North Carolina State University researchers have received funding from the Defense Advanced Research Projects Agency (DARPA) to develop and test a system that would reduce populations of invasive mice on islands to help conserve threatened seabird populations.
NC State leads the two-year, $3.2 million award that seeks to maintain and protect ecosystem biodiversity through control of invasive rodents. It is one of several funded under DARPA’s Safe Genes program. The award can be renewed for an additional $3.2 million in funding.
NC State researchers and collaborators will develop and test a gene drive system to lower rodent populations. Gene drive systems work by causing a particular gene or genetic trait to get passed down to a high proportion of offspring from generation to generation.
In one approach, said project principal investigator John Godwin, an NC State professor of biological sciences, researchers would use genetic techniques to affect sex ratios by preventing the development of most female offspring. A few fertile males would continue to drive the sex-change construct through subsequent generations. The lack of females would quickly cause mouse populations to plummet.
How do mice affect seabirds on islands? As an example, Godwin said that large populations of mice on one particular island attracted migrating owls that enjoy feasting on mice. Instead of leaving the island to find food elsewhere, the owls stayed on to exploit this mouse bounty. Once the mouse population was depleted, the owls turned their ravenous appetites to endangered birds called petrels, reducing their already low populations.
“Invasive rodents also prey on native species and destroy sensitive habitats,” Godwin said. “We believe a genetic approach to reduce invasive rodent populations may be necessary, as current approaches, while effective, have their limits. A species-specific approach could do a tremendous amount of good.”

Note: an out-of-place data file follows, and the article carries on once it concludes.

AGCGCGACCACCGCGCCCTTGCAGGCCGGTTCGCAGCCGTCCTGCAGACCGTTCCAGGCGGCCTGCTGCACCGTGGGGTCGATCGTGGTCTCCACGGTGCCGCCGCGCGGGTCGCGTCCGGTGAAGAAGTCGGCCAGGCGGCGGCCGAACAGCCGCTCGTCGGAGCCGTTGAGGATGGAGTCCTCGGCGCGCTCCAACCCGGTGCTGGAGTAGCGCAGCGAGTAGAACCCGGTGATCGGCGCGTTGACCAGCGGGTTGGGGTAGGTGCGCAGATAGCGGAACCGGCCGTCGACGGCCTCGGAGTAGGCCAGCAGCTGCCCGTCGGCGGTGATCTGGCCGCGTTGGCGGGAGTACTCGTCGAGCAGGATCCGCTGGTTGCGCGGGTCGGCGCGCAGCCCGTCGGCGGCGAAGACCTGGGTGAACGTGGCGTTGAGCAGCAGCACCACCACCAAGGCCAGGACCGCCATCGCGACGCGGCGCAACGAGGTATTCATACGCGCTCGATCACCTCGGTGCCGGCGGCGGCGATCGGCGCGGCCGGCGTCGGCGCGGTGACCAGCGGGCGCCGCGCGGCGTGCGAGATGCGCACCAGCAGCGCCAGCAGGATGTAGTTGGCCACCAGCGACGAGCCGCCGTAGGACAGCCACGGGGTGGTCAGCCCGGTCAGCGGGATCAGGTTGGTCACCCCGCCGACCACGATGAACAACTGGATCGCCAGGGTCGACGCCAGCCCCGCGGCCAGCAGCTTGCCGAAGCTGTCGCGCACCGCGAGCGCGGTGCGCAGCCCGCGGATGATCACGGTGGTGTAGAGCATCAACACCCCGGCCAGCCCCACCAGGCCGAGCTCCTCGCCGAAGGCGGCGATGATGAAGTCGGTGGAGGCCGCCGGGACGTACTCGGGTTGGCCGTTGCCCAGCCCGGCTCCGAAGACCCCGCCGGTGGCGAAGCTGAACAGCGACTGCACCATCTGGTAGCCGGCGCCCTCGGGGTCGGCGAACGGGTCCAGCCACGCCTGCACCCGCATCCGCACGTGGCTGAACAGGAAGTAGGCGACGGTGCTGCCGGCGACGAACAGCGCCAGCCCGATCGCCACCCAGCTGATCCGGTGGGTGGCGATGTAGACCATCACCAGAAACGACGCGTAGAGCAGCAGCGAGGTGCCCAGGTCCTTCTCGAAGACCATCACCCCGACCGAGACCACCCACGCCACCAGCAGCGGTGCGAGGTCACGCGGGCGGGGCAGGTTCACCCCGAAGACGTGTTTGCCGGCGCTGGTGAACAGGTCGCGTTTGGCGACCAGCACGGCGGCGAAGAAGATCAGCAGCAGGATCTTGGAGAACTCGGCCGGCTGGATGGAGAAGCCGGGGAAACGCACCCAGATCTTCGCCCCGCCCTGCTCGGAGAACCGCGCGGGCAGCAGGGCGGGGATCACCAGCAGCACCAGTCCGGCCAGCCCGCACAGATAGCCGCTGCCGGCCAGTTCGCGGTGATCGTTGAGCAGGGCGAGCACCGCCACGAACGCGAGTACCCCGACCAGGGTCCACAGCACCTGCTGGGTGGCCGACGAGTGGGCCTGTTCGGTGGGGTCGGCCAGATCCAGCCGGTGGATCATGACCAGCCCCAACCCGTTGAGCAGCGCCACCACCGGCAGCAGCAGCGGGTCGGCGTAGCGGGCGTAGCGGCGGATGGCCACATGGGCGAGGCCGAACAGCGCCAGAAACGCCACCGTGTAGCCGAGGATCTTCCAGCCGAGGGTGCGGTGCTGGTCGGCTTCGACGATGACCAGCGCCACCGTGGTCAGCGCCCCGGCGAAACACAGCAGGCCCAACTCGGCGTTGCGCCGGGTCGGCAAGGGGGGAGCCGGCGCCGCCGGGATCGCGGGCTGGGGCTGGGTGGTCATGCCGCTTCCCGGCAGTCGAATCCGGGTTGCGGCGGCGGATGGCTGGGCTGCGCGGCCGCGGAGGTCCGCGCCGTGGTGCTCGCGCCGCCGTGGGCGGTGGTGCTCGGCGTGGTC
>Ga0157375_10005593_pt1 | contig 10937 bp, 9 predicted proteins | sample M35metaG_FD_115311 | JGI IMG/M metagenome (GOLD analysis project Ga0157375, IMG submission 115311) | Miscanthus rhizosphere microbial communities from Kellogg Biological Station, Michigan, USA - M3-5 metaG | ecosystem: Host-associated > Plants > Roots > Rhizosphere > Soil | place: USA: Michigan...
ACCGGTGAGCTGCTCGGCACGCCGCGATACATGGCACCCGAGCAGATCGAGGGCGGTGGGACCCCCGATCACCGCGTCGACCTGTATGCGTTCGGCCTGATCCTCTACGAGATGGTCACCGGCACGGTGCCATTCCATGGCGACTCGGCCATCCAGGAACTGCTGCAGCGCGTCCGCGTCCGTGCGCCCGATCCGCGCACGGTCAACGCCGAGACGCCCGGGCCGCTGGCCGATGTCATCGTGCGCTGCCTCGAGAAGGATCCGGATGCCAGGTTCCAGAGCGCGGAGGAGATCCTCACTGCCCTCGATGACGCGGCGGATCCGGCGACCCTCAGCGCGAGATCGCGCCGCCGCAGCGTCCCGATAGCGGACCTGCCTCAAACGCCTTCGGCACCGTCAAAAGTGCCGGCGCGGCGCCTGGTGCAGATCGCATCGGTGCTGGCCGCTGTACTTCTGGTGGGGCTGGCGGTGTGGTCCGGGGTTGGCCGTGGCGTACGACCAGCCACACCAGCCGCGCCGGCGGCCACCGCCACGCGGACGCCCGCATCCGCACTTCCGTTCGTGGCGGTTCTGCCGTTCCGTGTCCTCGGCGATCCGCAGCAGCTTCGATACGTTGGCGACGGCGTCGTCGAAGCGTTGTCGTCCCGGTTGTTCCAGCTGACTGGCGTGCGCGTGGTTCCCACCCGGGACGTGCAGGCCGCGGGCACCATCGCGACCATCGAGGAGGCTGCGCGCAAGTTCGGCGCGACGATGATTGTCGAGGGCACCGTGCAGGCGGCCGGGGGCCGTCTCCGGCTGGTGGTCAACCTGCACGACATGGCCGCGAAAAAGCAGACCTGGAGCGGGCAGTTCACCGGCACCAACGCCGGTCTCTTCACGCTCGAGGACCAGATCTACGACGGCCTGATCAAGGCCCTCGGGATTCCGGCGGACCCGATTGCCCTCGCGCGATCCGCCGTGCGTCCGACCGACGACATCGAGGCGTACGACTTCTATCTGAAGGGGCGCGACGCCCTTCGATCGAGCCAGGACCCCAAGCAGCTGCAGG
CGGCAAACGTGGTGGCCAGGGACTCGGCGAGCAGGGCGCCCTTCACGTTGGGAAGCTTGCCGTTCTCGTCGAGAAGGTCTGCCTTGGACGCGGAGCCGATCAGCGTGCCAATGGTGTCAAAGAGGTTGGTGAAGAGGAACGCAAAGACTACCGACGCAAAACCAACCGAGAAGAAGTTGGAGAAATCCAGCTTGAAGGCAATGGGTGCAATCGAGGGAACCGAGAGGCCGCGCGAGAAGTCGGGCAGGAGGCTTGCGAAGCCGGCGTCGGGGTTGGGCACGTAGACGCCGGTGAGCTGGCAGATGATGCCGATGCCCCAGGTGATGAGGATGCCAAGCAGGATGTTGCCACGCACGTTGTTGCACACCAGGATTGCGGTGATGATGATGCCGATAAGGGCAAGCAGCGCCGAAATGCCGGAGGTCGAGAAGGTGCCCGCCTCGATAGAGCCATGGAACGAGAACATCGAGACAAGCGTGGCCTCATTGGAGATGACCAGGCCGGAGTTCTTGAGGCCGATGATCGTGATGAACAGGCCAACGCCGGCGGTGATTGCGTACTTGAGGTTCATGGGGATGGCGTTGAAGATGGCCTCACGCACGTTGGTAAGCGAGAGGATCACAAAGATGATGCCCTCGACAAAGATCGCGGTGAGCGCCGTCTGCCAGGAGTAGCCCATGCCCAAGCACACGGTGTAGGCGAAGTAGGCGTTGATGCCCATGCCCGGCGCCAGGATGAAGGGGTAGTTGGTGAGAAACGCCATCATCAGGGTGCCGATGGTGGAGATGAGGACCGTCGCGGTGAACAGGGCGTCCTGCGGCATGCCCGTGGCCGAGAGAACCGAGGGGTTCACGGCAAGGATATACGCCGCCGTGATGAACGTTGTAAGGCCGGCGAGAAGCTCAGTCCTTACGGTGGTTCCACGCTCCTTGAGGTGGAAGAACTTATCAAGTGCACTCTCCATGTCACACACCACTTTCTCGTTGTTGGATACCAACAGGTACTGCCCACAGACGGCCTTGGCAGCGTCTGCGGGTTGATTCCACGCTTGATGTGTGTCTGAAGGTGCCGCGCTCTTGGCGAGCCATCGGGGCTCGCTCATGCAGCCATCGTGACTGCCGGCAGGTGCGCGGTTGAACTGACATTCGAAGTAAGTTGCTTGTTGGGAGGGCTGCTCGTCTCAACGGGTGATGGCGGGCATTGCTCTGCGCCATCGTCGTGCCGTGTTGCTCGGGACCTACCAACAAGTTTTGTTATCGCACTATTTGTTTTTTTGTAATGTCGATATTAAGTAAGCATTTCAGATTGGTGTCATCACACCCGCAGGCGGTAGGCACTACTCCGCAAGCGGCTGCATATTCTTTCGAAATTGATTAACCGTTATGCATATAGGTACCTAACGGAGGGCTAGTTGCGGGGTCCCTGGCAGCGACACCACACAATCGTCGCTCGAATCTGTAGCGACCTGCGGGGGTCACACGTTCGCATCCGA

Godwin added that islands are important. They contain less than 5 percent of the earth’s land mass but 20 percent of the world’s species and 40 percent of critically endangered species.
“Islands are hotspots of biological diversity, but they are also hotspots for endangered species,” Godwin said.
The project will also develop mathematical models to predict how the gene drive system would function in mice; that effort will be led by NC State mathematical biologist Alun Lloyd, who serves as Drexel Professor of Mathematics. The project will also delve into community engagement and education efforts on gene drive systems, with NC State’s Jason Delborne, an associate professor of forestry and environmental resources, leading that effort.
Godwin stressed the DARPA requirement that testing whether the gene drives developed can reduce mouse numbers will be performed only in highly biosecure, simulated natural environment facilities; no modified mice will be released into the wild or onto any island.
Godwin said that reversibility of the gene drive construct is also an important part of the work.
In the end, Godwin said the Safe Genes program efforts – some of which involve mosquitoes and worms – will “run on parallel tracks aimed at enabling the safe and effective use of promising gene drives.”
NC State will work with academic, nonprofit and government partners on the project, with colleagues from Texas A&M University, the University of Adelaide in Australia, Australia’s Commonwealth Scientific and Industrial Research Organization (CSIRO), Island Conservation and the U.S. Department of Agriculture’s National Wildlife Research Center involved.
– kulikowski –
This post was originally published in NC State News.